A period of unusually scorching heat has reached its peak on the Korean peninsula. According to Korea Meteorological Administration, the temperature in the South Korean capital recently reached 35°C for twelve straight days. North Korea gets no exemption from this tropical heat. According to Chosun Central News Agency (KCNA), the temperature in areas along the country’s west coast hit 32-34°C, as much as five degrees higher than in a normal August.
This summer heat is enough to remind people of Kim Il Sung’s death in July 1994, when sadness intermingled with the repressive heat. How are they dealing with this heat wave, 18 years later? Daily NK interviewed North Korean defectors to learn how they used to overcome the unbearable heat before they came south to a place where air conditioning is overwhelmingly prevalent.
▲ Outdoor sleep to get away from the heat
Kim, who lives in Mokdong, Seoul, said that the best way to escape the heat is simply to open the windows and doors and allow the throughflow of air to act as a free fan.
This is important because even electric fans are rare. Even if a household does own such an item, it is of little use when the electricity supply is so unstable and the power that does come often comes at night. In recent years, many households have overcome this problem in general terms using 12V car batteries, but this does not provide enough power for fans.
When it comes to it, North Koreans simply sleep outdoors. Nobody stops them these days, even in cities like Pyongsung and Nampo. As a result, mosquito nets imported from China are growing in popularity. One big enough for two people sells for 30,000 to 50,000 won.
Rivers are a blessing, of course. Taking a dip in the river is the best way to cool down. Swimming in exposed wastewater streams is not for the faint of heart, but the rivers on the outskirts of the city are usually clean enough and people love to take a dip.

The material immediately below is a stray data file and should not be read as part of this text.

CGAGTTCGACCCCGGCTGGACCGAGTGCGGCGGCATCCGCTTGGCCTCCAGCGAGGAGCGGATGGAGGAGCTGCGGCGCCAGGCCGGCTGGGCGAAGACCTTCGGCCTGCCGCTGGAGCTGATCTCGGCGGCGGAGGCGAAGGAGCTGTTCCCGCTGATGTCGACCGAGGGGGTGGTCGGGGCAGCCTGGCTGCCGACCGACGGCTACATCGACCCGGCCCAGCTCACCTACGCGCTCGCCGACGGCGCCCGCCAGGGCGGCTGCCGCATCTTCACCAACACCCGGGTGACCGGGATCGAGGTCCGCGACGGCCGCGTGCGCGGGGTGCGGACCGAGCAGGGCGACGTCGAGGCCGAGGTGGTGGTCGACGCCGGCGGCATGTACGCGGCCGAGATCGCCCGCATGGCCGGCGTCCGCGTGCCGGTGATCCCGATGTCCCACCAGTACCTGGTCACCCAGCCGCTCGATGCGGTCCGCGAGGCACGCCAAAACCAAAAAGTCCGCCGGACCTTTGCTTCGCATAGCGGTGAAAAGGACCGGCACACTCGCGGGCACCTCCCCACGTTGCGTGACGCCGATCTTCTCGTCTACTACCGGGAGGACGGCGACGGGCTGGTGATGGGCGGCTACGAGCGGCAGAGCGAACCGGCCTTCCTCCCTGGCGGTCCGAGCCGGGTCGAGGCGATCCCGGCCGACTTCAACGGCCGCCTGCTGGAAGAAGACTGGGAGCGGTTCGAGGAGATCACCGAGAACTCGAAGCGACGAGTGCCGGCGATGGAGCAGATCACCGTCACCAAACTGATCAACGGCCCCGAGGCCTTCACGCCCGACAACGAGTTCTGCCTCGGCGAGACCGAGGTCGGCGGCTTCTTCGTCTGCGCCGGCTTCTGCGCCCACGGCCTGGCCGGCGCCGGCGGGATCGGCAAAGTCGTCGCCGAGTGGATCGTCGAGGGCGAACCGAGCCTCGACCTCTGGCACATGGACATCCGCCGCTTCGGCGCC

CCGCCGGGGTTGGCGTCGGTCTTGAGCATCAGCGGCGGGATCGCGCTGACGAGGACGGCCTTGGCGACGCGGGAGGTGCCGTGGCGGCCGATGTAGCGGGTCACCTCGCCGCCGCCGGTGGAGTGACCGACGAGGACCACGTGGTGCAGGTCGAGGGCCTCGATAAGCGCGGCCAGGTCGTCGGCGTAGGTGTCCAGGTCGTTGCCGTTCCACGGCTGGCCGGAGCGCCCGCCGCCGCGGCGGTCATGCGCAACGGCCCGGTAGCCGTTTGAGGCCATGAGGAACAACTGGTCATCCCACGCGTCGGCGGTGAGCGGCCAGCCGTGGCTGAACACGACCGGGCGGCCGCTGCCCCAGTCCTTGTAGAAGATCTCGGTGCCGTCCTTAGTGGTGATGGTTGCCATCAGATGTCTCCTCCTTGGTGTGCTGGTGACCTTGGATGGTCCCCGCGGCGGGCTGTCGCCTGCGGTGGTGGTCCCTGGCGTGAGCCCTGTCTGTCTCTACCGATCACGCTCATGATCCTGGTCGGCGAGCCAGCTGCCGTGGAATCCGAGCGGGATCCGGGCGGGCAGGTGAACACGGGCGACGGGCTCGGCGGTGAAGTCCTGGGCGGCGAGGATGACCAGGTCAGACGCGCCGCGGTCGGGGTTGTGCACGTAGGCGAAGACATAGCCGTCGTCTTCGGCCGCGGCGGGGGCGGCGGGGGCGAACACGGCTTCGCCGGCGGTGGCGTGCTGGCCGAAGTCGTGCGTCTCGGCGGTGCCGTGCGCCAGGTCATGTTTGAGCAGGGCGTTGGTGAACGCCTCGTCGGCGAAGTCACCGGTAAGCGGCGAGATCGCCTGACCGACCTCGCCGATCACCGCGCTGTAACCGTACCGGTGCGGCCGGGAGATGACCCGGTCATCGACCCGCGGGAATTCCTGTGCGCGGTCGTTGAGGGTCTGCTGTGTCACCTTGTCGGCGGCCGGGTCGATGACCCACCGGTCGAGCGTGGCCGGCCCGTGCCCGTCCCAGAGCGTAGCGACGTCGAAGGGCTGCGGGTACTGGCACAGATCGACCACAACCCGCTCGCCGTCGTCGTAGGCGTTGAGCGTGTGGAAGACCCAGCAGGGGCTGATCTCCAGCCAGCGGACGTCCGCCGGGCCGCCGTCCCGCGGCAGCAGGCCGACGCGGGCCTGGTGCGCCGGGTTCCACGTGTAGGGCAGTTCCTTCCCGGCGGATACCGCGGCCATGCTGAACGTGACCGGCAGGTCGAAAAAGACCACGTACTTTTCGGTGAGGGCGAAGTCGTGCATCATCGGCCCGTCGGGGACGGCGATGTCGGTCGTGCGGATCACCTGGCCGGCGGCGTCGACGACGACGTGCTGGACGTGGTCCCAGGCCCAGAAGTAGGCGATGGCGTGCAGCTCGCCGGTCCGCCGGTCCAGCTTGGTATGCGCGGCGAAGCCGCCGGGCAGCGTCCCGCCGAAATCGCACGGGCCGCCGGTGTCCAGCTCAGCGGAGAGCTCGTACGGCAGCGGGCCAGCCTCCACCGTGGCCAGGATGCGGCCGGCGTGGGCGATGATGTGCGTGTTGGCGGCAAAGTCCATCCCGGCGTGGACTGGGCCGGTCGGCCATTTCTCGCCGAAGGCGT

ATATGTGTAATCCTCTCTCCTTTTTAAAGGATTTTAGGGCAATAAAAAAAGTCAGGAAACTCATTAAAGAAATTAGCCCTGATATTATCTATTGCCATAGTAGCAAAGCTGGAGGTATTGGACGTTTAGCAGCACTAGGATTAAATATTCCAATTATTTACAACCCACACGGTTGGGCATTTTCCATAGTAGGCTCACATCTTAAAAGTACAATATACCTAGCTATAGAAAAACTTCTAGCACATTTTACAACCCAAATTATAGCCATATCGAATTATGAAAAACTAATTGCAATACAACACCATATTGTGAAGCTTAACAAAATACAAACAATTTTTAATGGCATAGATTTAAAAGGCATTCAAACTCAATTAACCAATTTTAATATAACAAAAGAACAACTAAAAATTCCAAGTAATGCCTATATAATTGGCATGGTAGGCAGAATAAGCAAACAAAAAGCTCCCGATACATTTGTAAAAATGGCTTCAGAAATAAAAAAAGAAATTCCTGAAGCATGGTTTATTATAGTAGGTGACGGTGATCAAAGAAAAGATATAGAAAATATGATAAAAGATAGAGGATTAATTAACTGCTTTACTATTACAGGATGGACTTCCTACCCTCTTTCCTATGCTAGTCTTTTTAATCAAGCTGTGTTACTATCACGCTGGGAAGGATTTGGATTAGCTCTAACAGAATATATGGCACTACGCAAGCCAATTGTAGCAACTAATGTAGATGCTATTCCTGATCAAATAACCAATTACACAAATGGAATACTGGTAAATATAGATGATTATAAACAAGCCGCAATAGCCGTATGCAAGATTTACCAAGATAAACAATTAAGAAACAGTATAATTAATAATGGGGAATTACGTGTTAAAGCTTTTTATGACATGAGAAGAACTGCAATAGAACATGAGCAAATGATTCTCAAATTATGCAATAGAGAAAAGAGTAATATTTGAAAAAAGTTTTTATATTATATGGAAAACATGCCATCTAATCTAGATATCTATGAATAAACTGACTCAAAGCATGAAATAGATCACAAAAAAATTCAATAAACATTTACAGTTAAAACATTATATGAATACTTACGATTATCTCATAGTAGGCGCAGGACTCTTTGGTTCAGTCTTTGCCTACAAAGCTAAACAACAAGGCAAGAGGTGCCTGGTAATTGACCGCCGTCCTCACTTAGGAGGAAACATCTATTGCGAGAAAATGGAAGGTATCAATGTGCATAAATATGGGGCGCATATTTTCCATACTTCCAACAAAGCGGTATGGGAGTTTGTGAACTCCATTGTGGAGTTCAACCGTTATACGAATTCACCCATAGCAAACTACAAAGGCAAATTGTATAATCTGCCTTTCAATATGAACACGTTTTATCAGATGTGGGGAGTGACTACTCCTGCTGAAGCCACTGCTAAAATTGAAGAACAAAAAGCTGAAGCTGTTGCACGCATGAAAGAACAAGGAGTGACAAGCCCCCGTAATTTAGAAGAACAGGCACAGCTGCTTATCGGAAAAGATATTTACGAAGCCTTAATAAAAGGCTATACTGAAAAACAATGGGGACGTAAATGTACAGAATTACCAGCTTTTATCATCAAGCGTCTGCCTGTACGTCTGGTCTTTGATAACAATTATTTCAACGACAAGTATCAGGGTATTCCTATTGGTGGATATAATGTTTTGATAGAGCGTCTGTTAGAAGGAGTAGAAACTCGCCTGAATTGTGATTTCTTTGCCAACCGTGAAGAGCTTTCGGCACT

Alas, however, it is rare for an entire North Korean family to be able to go swimming for fun. Usually, sets of work colleagues take the odd day trip to the river. However, even this is a luxury when disposable funds are minimal and getting food on the table can be a struggle.
Choi, a second defector living in Incheon said, “In North Korea, there is a saying that ‘the people watching are embarrassed,” which refers to children and men swimming naked in the river and not caring what others think.” In rural areas, where water supplies are really poor, women bathe when the sun is about to set. Of course most bathe with clothes on, but sometimes there may be a woman who does not care.
Park, another defector who lives in eastern Seoul said, “Women are humans too. How can they go without a cold bath in this hot weather? When I was in my 20s, I was ashamed of bathing even inside my home, but as things became difficult I let go and went out to the Yalu naked to take a bath.”
▲ North Korea’s best summer foods; ‘Corn Noodles and Kakao’
Cold noodles and noodles made from corn are the things rural people want to eat during the summer season. But how often is it possible?
In North Korea, even homes with refrigerators do not have ice because the electricity is so hit and miss. In areas with cold spring water, however, corn noodles can be eaten in the cold water.
Meanwhile, there is also ice cream, known colloquially as ‘Kakao’. Not only does it relieve the heat and quench thirst, but it is also cheap and filling. Factories make better quality versions, but most people usually put up with cheaper, handmade stuff.
Kakao is a mixture of flour, water and saccharine. There is nothing special about the taste; it is just sweet and cold. But because it is mostly made in poor conditions, it can also bring about some unsavory effects.
▲ Summer vacation? Dream on!
There are no such things as vacations. According to North Korean labor laws, workers are owed fourteen days of paid vacation, but do not get it. Even assuming they did use their vacation days, it would be for family occasions or second jobs. Maternity leave is the only break that people actually get to use properly.
Song, another defector who now lives in Nowon said, “A family trip in North Korea is only dreamed of; it is the very meaning of ‘dream.’” Song has never met anyone from North Korea who has been on a family trip. The only reason the whole family would travel in North Korea would be for a parent’s 60th birthday or a wedding, he claims.
Even crossing provincial lines is a hassle. First train tickets and travel permits are essential. Trains are the only long distance transportation available, but there are not many trains operating these days, and timetables are hugely erratic.
“It is very difficult to get a train ticket without bribing cadres,” Song said. “The economic situation is bad enough that most people don’t really think about moving far.”